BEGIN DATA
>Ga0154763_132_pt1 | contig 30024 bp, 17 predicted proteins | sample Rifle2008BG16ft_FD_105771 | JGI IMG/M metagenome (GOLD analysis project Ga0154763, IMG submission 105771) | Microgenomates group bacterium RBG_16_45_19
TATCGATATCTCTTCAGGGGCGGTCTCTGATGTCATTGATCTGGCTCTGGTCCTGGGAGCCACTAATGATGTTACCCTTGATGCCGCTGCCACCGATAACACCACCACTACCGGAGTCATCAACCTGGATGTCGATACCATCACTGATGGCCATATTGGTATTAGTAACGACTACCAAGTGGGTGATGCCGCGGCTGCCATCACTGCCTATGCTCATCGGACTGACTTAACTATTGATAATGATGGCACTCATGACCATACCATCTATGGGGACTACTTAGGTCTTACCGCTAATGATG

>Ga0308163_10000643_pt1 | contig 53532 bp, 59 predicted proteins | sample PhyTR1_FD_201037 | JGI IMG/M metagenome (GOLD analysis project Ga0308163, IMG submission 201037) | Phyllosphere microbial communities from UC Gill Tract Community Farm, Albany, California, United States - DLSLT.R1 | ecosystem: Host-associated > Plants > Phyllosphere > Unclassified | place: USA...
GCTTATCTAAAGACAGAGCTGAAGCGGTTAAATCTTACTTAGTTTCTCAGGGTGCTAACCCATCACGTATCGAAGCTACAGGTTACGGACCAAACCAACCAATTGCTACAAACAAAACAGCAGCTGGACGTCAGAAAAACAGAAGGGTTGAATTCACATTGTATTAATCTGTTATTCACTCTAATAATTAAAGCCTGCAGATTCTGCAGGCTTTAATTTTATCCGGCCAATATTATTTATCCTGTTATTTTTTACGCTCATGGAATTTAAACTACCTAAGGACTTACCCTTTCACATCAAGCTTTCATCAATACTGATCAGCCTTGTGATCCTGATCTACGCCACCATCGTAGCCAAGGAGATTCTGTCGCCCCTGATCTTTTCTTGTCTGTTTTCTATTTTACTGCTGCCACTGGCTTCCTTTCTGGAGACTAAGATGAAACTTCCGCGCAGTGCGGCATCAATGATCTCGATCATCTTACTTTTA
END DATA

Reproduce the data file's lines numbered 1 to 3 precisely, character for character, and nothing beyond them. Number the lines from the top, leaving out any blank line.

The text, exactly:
>Ga0154763_132_pt1 | contig 30024 bp, 17 predicted proteins | sample Rifle2008BG16ft_FD_105771 | JGI IMG/M metagenome (GOLD analysis project Ga0154763, IMG submission 105771) | Microgenomates group bacterium RBG_16_45_19
TATCGATATCTCTTCAGGGGCGGTCTCTGATGTCATTGATCTGGCTCTGGTCCTGGGAGCCACTAATGATGTTACCCTTGATGCCGCTGCCACCGATAACACCACCACTACCGGAGTCATCAACCTGGATGTCGATACCATCACTGATGGCCATATTGGTATTAGTAACGACTACCAAGTGGGTGATGCCGCGGCTGCCATCACTGCCTATGCTCATCGGACTGACTTAACTATTGATAATGATGGCACTCATGACCATACCATCTATGGGGACTACTTAGGTCTTACCGCTAATGATG

>Ga0308163_10000643_pt1 | contig 53532 bp, 59 predicted proteins | sample PhyTR1_FD_201037 | JGI IMG/M metagenome (GOLD analysis project Ga0308163, IMG submission 201037) | Phyllosphere microbial communities from UC Gill Tract Community Farm, Albany, California, United States - DLSLT.R1 | ecosystem: Host-associated > Plants > Phyllosphere > Unclassified | place: USA...